The terrestrial and/or aquatic environment an organism or group of organisms inhabits throughout its lifecycle
including growing, feeding, nesting or roosting.

Heritage Place
A heritage place can be anything from a building to a monument, natural area, landmark, or viewpoint that has
special cultural, indigenous culture or natural heritage significance. Heritage places can be identified at a Local,
State, Federal or World level.

High Density Residential Area (HR)
High density residential areas are located close to the City and major centres with very good access to public
transport and facilities. Development will be generally up to ten storeys.

                                             Neighbourhood Planning Glossary
                            Mid Block Connection
                            Generally used to break up large blocks. The new connection provides an alternative
                            way to the footpath/street grid and can be either a road or a pathway. It improves
                            connectivity and accessibility through a precinct by adding route choices.

    Mid Block Connection

The properties and effects of water on the earth’s surface, in soil and rocks and in the atmosphere. It refers to both
natural effects (i.e. rainfall) and the effects of human influence (i.e. drainage structures, water storage and

Infill Development
The redevelopment of under-utilised sites in existing areas.

Infrastructure refers to the basic systems, facilities or framework that supports a community’s population, including
roads, utilities, water, sewage etc.

Infrastructure Contributions
Contributions made by developers to Council for infrastructure that an area will need to support future growth.
Infrastructure contributions must benefit new home or business owners in proposed developments (not just remedy
existing local problems) and apply as regulated charges.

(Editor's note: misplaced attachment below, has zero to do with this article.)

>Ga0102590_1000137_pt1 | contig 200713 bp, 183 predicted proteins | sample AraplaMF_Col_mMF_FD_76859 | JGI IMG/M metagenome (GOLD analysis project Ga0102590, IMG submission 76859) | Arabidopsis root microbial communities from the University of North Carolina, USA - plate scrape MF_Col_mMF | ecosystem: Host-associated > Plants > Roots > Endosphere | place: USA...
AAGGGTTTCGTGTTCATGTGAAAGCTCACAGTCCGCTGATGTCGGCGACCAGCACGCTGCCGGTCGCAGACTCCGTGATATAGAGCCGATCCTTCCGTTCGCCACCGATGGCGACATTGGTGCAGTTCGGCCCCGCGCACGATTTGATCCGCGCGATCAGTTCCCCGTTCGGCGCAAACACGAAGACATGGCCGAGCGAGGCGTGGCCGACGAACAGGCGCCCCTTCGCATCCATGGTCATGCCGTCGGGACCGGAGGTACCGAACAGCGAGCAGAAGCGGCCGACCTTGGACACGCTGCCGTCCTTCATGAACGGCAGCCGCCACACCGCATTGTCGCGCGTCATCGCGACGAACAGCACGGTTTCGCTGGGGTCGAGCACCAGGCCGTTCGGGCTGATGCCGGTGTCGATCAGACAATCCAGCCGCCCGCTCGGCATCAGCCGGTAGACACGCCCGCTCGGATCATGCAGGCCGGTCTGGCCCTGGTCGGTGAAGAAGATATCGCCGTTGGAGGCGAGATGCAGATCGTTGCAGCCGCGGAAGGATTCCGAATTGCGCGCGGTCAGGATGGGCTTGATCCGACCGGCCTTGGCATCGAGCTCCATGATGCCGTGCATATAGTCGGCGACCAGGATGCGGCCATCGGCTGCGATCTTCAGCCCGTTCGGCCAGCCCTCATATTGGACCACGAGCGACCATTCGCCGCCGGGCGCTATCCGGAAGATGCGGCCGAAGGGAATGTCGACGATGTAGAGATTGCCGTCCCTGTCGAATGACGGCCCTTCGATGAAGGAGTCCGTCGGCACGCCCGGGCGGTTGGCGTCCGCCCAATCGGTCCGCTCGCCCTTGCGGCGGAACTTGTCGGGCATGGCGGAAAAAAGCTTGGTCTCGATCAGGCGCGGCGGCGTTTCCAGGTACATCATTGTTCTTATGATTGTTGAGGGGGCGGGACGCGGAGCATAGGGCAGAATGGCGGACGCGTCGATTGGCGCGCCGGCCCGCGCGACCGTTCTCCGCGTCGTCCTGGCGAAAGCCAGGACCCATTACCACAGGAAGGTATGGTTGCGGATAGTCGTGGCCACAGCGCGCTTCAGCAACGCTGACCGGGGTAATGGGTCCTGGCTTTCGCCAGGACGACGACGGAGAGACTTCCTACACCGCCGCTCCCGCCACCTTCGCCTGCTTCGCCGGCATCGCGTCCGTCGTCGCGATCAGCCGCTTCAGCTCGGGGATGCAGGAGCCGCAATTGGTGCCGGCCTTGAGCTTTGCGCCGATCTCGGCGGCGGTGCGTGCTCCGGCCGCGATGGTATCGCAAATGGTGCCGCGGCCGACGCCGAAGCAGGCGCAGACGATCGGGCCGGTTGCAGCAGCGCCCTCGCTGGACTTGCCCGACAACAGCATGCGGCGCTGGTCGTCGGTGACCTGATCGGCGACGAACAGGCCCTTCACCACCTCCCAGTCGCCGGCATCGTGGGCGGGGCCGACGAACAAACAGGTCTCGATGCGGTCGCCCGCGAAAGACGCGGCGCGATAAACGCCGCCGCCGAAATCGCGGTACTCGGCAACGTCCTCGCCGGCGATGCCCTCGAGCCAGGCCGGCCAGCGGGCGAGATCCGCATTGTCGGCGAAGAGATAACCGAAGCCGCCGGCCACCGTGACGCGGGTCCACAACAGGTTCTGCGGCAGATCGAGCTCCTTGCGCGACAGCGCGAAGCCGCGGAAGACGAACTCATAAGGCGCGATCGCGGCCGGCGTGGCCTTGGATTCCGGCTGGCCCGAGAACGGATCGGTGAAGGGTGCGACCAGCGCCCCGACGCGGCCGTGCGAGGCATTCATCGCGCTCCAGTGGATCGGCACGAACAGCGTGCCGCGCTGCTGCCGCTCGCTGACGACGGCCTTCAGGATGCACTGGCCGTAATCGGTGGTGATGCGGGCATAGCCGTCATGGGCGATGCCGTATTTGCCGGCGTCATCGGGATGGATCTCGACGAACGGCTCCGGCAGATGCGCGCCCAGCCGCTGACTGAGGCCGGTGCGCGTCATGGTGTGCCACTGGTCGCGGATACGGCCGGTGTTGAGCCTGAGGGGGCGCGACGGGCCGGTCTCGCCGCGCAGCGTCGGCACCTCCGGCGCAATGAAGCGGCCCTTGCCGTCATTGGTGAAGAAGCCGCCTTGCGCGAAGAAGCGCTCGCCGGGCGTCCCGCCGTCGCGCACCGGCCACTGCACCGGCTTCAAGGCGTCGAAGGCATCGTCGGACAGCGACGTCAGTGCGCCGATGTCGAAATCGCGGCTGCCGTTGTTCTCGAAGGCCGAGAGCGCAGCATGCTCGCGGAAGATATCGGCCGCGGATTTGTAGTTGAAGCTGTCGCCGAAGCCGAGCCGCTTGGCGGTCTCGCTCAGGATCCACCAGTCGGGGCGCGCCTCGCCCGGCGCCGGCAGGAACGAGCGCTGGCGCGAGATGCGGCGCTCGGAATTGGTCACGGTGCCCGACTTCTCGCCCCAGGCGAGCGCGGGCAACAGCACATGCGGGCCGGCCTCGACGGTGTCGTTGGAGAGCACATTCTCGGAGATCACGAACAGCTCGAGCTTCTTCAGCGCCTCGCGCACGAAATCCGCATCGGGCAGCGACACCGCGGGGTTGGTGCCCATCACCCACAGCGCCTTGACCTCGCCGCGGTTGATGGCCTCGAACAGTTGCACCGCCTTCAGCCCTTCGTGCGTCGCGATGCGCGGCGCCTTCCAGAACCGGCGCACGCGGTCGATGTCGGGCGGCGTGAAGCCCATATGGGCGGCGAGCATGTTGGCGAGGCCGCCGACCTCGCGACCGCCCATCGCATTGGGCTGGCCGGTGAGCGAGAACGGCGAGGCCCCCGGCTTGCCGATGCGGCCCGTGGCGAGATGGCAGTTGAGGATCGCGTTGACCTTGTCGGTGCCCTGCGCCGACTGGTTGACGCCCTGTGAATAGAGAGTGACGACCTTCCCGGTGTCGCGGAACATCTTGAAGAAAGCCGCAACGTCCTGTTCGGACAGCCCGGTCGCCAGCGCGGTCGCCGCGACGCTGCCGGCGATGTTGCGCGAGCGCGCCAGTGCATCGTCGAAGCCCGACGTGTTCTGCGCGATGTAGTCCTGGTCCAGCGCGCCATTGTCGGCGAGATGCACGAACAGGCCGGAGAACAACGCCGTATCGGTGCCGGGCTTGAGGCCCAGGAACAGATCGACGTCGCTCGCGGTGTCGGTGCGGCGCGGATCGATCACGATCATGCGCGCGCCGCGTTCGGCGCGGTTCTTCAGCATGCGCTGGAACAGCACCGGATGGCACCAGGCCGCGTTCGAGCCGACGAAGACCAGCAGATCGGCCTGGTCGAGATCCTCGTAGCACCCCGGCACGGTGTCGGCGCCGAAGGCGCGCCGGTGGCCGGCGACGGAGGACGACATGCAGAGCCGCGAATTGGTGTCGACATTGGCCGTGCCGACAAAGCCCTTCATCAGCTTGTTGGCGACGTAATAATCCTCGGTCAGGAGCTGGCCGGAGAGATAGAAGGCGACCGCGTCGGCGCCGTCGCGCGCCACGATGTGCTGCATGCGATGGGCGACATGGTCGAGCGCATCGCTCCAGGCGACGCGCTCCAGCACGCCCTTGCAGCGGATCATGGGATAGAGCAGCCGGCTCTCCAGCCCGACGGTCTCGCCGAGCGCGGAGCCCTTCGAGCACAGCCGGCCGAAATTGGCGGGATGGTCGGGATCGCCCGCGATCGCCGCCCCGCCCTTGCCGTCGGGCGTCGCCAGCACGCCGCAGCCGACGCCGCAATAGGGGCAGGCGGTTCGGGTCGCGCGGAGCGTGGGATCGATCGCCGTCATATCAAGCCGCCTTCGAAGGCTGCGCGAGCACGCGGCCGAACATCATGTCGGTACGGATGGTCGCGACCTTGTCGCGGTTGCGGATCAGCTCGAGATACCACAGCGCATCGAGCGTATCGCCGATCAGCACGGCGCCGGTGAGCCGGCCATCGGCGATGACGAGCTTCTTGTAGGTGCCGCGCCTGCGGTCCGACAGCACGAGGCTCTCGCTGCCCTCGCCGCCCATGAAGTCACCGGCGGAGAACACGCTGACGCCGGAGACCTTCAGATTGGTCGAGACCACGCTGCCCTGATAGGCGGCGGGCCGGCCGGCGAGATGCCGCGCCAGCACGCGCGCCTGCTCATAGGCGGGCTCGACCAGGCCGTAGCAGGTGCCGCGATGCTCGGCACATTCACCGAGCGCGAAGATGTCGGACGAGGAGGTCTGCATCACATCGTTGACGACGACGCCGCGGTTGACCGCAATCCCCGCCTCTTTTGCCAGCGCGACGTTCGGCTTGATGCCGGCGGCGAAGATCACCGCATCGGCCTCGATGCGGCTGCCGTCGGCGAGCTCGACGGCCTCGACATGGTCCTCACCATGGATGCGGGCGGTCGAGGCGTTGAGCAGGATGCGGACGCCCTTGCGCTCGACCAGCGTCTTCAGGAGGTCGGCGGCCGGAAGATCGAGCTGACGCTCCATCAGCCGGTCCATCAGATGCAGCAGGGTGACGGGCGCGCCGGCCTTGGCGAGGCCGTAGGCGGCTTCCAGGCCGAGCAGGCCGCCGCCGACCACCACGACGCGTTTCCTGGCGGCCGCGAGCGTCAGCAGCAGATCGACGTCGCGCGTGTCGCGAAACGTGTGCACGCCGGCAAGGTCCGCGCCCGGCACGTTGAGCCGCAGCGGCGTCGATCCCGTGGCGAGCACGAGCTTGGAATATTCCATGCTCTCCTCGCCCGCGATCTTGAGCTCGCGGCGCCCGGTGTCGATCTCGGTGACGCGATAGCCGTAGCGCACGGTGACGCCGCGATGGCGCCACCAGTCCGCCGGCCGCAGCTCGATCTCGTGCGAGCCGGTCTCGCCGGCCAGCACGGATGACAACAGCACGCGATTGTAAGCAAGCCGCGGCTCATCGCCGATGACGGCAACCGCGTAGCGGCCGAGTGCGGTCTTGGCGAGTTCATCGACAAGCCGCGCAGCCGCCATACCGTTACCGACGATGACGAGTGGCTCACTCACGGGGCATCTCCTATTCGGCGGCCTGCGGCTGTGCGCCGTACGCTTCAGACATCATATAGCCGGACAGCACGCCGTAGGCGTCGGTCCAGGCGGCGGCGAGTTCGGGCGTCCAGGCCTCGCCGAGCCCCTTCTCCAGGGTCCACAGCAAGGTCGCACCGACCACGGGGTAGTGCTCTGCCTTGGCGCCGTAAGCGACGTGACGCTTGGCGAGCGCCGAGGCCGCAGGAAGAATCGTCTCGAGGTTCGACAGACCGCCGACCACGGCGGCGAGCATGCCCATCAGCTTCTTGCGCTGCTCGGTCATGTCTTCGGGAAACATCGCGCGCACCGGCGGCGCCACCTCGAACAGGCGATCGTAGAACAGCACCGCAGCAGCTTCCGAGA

Integrated Planning Act 1997 (IPA)
IPA was Queensland’s principal planning legislation that coordinated planning at local, regional and state levels.
This legislation was replaced by the Sustainable Planning Act 2009 but still applies to plans and development
approvals started prior to 2009.

Integrated Water Cycle Management
Integrating the collection, use, re-use and management of water at all stages of the water cycle (i.e. as rainwater,
stormwater, potable water, wastewater, groundwater and within waterways) to protect water quality and conserve
water supplies.

Land Uses (e.g. mixed use)
The way land is developed and used in terms of the types of activities allowed (agriculture, residential, commercial,
industries, etc.) and the size of buildings and structures permitted. Mixed use is when more than one use is
incorporated into a development, for example, a mix of residential units with shops, offices and a child care centre.

Level of Assessment
Development applications lodged with Brisbane City Council are subject to a range of assessment ‘levels’,
including self-assessment, code and impact assessment. City Plan does not prohibit any form of development;
however, the higher the level of assessment, the more detailed the analysis that Council will undertake before